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The Carbet waterfall, in Capesterre-Belle-Eau
Location of the commune (in red) within Guadeloupe
|Overseas region and department||Guadeloupe|
|Canton||Canton de Capesterre-Belle-Eau|
|• Mayor||Joël Beaugendre|
|Area1||103.3 km2 (39.9 sq mi)|
|• Density||190/km2 (500/sq mi)|
|INSEE/Postal code||97107 / 97130|
1 French Land Register data, which excludes lakes, ponds, glaciers > 1 km² (0.386 sq mi or 247 acres) and river estuaries.2 Population without double counting: residents of multiple communes (e.g., students and military personnel) only counted once.
Capesterre-Belle-Eau is a commune in the French overseas region and department of Guadeloupe, in the Lesser Antilles. It is located in the south-east of Basse-Terre Island. Capesterre-Belle-Eau covers an area of 103.3 km² (39.884 sq mi) and the population as of 1999 is 19,568. The population density is 189 persons per km2. The inhabitants are called Capesterriens. The mayor is Joël Beaugendre.
Petroglyphs discovered in the rivers of Peru and Bananier show the presence of American Indians.
On 4 November 1493, Christopher Columbus's second voyage unloaded here, where Columbus would have met Amerindians. In order to commemorate this event, a bust of the navigator was raised in 1916 at the entry of Sainte-Marie.
In the 17th century, Charles Houël gave land to Dutch colonists driven out of Brazil, so that they could grow sugar cane there. After the abolition of chattel slavery in 1848, Indian indentured workers were hired to replace the now-freed slaves on the plantations. They built a temple to practice their religion in the Shangy district.
The town is located at the south-east of the Basse-Terre and is located south of the Capesterre River. Basse-Terre, the capital is 26 km (16 mi) south-west and Pointe-à-Pitre is 35 km (22 mi) north-north-east.
Its name comes from an expression of the navy of the 17th century: cab-be-ground, which indicates a ground exposed to the east wind. The abundance of the cascades, the rivers and the water levels led to the addition of the phrase Belle Eau, hence the name Capesterre-Belle-Eau.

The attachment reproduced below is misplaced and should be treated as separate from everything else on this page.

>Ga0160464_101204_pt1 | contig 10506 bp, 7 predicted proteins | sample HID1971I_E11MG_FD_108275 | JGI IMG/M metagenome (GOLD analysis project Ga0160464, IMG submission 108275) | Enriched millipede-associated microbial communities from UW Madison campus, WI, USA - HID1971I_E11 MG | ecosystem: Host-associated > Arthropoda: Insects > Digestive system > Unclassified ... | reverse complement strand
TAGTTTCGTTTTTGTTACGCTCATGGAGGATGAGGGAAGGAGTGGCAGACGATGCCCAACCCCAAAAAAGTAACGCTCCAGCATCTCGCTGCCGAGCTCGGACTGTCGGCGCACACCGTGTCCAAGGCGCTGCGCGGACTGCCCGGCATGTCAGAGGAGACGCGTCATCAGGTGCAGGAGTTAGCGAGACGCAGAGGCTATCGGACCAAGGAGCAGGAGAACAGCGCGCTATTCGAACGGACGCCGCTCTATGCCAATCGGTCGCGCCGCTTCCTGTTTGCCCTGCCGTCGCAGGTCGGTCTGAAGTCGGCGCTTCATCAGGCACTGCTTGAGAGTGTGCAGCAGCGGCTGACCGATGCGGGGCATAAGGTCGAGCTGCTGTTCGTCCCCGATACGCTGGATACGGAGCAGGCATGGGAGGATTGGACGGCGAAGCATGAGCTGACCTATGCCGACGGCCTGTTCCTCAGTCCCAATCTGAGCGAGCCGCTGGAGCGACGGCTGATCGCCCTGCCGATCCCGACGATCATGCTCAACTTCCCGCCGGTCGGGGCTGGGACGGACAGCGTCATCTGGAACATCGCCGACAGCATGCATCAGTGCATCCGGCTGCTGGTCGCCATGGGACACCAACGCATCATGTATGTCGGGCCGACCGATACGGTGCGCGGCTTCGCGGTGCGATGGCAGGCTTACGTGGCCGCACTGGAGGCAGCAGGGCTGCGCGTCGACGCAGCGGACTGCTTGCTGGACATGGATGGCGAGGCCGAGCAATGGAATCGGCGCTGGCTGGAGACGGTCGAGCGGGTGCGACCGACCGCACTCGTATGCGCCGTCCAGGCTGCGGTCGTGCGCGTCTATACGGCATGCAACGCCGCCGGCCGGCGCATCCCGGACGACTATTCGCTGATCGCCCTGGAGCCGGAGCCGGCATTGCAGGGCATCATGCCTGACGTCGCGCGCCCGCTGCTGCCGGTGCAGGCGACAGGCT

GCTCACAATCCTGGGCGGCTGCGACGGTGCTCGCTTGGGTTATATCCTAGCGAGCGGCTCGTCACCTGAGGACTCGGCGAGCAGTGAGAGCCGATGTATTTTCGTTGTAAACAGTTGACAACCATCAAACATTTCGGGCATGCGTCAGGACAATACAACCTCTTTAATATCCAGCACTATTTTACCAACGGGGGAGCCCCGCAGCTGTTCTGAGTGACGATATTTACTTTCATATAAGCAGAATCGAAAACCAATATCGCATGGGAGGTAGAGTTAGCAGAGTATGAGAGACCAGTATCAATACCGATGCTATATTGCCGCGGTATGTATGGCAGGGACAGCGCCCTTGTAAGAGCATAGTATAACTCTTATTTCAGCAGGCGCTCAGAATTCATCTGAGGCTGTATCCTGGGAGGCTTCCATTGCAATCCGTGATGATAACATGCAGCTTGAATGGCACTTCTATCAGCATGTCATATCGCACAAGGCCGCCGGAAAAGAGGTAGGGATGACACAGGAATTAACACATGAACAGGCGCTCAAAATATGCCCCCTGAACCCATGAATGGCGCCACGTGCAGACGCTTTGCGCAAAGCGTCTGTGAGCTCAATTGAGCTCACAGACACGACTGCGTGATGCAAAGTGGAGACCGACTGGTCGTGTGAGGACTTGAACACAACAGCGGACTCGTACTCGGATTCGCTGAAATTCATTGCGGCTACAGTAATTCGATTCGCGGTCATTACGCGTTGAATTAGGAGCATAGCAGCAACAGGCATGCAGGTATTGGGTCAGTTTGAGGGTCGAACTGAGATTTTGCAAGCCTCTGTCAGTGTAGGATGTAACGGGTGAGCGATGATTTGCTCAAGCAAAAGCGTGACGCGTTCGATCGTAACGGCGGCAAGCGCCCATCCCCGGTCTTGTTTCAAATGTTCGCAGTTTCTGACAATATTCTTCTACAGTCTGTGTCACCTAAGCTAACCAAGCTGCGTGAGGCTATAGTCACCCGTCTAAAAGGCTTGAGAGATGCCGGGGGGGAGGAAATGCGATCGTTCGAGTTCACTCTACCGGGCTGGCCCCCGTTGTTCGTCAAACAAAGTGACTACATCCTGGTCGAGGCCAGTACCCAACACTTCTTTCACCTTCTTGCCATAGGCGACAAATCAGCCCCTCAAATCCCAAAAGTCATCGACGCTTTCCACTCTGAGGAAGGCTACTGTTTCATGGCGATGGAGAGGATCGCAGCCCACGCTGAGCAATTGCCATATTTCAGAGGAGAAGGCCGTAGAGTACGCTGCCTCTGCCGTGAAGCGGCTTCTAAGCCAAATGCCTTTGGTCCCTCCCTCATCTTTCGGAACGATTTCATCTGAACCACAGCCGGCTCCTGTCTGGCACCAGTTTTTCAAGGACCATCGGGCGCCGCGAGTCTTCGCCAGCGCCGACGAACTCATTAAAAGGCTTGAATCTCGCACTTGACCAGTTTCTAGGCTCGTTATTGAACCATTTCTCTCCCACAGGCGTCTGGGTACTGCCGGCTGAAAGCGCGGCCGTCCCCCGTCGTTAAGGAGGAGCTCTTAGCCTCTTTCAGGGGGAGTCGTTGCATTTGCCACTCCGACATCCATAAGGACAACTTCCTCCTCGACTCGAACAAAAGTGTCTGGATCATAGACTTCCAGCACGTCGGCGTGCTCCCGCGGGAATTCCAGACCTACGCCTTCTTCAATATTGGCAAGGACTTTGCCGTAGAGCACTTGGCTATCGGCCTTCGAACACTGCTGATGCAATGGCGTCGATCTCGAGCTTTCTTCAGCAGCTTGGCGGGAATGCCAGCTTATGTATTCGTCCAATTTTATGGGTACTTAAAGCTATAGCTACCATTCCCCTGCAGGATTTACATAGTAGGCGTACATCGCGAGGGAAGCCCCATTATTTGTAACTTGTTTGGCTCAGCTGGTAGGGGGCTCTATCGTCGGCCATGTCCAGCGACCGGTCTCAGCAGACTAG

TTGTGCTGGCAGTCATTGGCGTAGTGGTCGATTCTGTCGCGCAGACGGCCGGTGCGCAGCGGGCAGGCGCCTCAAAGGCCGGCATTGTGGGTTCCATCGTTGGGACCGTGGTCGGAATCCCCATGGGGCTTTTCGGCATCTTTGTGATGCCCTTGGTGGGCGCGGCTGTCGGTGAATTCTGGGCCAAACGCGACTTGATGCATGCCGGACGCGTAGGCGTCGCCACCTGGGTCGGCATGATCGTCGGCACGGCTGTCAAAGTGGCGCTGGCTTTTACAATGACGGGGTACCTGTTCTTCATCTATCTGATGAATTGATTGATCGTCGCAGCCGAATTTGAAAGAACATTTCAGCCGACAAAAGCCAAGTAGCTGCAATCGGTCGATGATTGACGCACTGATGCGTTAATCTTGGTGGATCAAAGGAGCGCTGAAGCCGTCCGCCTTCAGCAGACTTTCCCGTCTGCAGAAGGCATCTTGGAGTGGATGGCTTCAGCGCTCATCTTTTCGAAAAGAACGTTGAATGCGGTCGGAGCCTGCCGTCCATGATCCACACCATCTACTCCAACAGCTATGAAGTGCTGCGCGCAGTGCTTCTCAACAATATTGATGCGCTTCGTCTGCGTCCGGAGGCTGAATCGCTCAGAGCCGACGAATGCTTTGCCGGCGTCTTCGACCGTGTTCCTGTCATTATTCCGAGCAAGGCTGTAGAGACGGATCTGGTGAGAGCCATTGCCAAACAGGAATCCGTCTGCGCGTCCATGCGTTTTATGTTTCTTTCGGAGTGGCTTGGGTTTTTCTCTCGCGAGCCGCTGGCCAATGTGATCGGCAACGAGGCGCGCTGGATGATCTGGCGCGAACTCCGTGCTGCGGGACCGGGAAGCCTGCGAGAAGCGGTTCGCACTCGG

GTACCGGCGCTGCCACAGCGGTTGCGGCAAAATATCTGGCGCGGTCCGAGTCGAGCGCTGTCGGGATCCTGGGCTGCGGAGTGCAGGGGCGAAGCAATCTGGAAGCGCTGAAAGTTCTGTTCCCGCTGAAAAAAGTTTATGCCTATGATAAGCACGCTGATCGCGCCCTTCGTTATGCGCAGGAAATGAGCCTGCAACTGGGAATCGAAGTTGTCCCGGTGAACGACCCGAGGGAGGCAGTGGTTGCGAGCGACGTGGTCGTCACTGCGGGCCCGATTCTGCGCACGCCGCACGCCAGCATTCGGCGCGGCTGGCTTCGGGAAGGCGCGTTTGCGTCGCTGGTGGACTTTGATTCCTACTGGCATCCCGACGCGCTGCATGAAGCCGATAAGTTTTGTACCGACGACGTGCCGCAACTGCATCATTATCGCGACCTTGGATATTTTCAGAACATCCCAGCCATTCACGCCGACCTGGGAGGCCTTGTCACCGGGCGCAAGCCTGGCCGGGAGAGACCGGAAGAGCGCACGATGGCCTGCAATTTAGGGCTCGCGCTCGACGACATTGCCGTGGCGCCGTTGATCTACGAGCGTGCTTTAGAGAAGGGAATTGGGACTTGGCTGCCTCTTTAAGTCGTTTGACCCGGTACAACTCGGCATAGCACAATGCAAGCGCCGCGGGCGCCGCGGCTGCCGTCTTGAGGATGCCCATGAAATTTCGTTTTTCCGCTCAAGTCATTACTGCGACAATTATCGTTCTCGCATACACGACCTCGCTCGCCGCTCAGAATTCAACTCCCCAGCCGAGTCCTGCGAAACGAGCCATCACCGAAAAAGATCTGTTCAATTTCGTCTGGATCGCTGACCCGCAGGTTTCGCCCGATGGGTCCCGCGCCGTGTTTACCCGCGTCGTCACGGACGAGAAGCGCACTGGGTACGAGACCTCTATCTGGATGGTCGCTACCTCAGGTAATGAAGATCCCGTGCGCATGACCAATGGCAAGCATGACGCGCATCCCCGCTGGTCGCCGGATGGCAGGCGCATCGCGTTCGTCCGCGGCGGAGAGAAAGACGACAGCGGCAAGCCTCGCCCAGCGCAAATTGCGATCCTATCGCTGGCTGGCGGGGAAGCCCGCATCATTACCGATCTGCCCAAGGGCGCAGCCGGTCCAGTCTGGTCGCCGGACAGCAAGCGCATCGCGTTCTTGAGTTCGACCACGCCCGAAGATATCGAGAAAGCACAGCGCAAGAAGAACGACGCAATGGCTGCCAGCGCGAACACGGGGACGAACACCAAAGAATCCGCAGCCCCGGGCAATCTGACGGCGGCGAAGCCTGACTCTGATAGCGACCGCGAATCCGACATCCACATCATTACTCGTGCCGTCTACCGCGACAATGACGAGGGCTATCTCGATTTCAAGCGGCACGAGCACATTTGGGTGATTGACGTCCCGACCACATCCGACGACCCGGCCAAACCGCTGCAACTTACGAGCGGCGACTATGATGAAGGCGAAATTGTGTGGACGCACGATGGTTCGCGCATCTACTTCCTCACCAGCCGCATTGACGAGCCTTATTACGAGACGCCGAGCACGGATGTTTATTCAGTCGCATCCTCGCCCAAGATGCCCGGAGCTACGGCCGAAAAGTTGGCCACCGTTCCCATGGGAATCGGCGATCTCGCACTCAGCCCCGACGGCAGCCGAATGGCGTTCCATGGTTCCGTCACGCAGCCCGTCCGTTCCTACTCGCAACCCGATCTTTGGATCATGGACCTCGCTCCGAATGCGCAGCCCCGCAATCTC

Like any other Eastern Caribbean city, Capesterre-Belle-Eau experiences quite evenly spread rainfall during the year, with a wetter season between July and November which coincides with hurricane season. The city receives 2000–2500 mm of rainfall. Tropical heat brings constant highs of around 32°C (89°F) that drop to 20°C (68°F) at night.
Trade winds, called alizés, blow from the northeast and often temper the climate.
Capesterre-Belle-Eau economy is geared towards agricultural production, particularly banana growing, thanks to the high quality of the soil. There are many banana plantations located around Capesterre-Belle-Eau. Also, farmers cultivate sugar cane, cocoa, vanilla, coffee, pineapples and vegetables of all kinds.
The Hindu Temple in Chansy with its face ornamented by colorful statues.
The road “L'Allée Dumanoir”, towards Capesterre-Belle-Eau is bordered for more than 1 km (0.62 mi) by two double lines of royal palm trees. The first lines (350 palm trees) were planted in 1850 by a member of the family of the writer Dumanoir to delimit his property.
Bois Debout estate was the holiday house for the poet, St-John Perse, where he spent his holidays in Guadeloupe.
Near the Bois Debout estate, on a small way leading to an underwood, a flagstone in the Cemetery of the Slaves, requires the visitors to “Honor and Respect” the memory of the slaves. Several tens of unnamed tombs oriented “head towards Africa” are there.
Carbet Falls comprises three cascades, and is a main attraction in Basse-Terre.
The distillery Rhum Longueteau , which operates the steam yet.
- Amédée Fengarol (1905-1951), Guadeloupean politician
- Sonny Rupaire, poet
- Henry Sidambarom (1863–1952), a Justice of the Peace and defender of the cause of Indian workers in Guadaloupe
|Wikimedia Commons has media related to Capesterre-Belle-Eau.|
- Official website (French)